BIDS introduction and BIDScoin demo

A good starting point to learn more about BIDS and BIDScoin is to watch this presentation from the OpenMR Benelux 2020 meeting (slides). The first 14 minutes Robert Oostenveld provides a general overview of the BIDS standard, after which Marcel Zwiers presents the design of BIDScoin and demonstrates hands-on how you can use it to convert a dataset to BIDS.

BIDScoin tutorial

The tutorial below was written with the DCCN user in mind that wants to convert DICOM MRI data to BIDS. Nevertheless, the main principles also apply to other datasets, and you are encouraged to try out the assignments

1. Setting up the environment

Depending on how BIDScoin was installed, you may have to set your Python environment settings before you can run BIDScoin commands from your command-line interface / shell. In the DCCN compute cluster example below it is assumed that an environment module is used to load your Linux Anaconda Python installation and that BIDScoin is installed in a conda environment named “bidscoin”. Run or adjust these commands to your computer system if needed:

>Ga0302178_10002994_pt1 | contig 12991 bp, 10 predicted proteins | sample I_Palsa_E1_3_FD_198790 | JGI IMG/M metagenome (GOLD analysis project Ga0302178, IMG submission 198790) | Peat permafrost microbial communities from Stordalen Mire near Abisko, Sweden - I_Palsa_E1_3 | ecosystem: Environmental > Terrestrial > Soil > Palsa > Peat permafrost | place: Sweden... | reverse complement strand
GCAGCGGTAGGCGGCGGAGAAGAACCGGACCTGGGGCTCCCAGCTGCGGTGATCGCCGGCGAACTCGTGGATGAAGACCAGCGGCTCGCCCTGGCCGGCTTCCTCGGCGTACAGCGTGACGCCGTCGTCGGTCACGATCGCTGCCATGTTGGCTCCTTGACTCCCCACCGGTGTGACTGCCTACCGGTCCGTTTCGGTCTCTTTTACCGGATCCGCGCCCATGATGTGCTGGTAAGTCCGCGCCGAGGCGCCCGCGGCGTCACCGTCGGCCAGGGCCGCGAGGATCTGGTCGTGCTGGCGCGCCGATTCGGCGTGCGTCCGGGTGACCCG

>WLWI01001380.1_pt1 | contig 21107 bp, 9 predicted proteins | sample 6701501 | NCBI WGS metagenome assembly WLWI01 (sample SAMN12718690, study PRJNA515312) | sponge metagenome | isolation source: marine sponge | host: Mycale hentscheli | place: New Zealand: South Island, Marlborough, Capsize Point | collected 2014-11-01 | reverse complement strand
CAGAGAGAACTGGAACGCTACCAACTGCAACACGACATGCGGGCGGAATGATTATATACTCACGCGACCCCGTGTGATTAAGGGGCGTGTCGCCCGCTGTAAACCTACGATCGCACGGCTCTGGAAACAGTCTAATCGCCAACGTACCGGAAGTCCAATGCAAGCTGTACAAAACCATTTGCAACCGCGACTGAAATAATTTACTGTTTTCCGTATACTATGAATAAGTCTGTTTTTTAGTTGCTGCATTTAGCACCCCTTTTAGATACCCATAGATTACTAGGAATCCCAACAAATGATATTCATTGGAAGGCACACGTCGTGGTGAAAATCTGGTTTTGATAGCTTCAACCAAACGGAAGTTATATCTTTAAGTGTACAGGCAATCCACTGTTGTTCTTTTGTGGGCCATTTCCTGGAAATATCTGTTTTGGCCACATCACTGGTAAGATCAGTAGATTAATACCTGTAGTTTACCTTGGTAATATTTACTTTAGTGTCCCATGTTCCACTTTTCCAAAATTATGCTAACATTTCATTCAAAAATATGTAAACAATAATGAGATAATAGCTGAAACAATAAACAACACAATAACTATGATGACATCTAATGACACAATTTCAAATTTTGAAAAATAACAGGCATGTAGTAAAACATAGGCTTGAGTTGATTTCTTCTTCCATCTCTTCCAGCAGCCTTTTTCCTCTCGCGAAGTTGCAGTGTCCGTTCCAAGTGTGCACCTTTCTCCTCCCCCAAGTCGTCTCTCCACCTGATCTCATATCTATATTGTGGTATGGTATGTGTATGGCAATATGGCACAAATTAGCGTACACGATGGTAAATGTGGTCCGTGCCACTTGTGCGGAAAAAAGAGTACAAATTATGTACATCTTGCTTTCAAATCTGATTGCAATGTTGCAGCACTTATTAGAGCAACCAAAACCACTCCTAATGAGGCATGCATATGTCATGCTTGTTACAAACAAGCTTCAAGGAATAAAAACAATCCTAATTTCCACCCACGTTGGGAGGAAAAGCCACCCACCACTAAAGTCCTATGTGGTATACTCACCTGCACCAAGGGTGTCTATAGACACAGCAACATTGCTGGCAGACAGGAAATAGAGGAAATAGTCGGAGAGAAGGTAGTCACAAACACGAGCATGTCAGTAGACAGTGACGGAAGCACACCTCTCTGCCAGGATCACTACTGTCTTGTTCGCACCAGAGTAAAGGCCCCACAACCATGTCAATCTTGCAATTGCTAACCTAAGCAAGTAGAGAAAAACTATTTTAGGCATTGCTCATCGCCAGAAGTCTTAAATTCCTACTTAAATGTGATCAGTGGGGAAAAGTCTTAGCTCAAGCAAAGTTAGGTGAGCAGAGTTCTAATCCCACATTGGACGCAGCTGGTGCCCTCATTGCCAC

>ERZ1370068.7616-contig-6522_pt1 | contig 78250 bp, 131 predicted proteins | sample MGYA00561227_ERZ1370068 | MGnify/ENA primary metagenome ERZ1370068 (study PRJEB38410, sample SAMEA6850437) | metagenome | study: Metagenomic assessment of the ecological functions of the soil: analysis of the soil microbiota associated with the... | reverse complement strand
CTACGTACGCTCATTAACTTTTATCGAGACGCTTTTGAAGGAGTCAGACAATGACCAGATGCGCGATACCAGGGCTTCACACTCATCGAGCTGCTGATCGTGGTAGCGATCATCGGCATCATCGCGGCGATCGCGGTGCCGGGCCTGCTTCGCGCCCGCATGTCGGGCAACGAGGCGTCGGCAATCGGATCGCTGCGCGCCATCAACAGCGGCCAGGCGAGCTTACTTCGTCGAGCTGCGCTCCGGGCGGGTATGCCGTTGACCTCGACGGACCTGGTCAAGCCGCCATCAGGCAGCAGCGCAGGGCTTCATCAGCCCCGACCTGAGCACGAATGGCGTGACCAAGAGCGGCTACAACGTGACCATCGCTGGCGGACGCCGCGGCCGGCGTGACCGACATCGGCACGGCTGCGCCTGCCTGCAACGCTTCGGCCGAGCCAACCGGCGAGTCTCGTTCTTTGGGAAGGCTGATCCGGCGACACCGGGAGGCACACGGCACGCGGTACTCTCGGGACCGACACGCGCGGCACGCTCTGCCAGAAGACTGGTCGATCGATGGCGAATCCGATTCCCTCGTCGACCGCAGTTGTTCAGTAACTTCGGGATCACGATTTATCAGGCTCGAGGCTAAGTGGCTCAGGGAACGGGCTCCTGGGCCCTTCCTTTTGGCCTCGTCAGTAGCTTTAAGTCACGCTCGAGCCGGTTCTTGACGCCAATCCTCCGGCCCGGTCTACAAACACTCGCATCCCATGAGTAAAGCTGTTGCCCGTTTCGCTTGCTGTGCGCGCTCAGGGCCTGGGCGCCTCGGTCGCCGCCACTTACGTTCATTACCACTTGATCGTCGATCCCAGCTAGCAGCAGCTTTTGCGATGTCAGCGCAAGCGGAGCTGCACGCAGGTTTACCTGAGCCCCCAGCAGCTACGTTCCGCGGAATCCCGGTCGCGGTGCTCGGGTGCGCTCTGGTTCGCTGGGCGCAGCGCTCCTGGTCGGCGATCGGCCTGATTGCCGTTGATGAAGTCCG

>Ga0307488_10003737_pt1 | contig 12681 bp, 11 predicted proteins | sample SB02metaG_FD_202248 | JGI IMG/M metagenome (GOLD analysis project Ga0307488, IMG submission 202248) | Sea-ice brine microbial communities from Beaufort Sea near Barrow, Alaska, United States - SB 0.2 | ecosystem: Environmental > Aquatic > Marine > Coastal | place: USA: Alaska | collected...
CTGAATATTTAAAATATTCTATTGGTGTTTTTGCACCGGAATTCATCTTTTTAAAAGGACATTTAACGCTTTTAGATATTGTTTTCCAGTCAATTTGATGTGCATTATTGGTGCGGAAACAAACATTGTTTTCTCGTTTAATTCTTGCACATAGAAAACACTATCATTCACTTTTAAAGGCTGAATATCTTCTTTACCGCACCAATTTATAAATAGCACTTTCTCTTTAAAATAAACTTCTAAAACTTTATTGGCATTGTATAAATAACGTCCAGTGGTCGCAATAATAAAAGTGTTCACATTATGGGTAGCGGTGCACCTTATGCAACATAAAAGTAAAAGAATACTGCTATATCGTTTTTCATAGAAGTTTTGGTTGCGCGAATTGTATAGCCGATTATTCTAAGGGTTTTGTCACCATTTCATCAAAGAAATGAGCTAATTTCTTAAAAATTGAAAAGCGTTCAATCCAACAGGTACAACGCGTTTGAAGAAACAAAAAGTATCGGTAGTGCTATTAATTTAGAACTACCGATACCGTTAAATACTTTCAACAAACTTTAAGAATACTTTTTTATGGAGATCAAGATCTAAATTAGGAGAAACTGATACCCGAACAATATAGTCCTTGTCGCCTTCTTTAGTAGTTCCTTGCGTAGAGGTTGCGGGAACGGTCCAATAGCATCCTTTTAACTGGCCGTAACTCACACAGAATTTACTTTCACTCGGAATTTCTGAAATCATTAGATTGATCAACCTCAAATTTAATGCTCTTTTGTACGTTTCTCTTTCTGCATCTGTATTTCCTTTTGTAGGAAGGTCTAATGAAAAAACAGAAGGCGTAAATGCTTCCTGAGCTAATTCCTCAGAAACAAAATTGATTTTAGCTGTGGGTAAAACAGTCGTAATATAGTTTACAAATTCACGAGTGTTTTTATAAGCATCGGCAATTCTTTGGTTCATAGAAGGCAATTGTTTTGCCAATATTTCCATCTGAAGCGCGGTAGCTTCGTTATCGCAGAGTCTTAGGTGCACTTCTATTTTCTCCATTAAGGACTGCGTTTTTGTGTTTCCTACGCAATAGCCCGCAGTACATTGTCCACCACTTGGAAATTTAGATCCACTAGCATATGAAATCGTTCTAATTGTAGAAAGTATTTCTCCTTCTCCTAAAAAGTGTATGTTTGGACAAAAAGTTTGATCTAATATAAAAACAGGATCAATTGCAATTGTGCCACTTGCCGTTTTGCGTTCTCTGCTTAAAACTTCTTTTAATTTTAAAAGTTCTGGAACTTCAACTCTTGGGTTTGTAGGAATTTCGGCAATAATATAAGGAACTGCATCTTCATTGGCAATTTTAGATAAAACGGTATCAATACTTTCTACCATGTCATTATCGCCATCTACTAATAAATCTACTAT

$ module add bidscoin                # Load the DCCN bidscoin module with the PATH settings and Anaconda environment
$ source activate /opt/bidscoin      # Activate the Python virtual environment with the BIDScoin Python packages

Now you should be able to execute BIDScoin commands. Test this by running bidscoin to get a general workflow overview. Can you generate a list of all BIDScoin tools? What about the plugins? Test the bidscoin installation and make sure everything is OK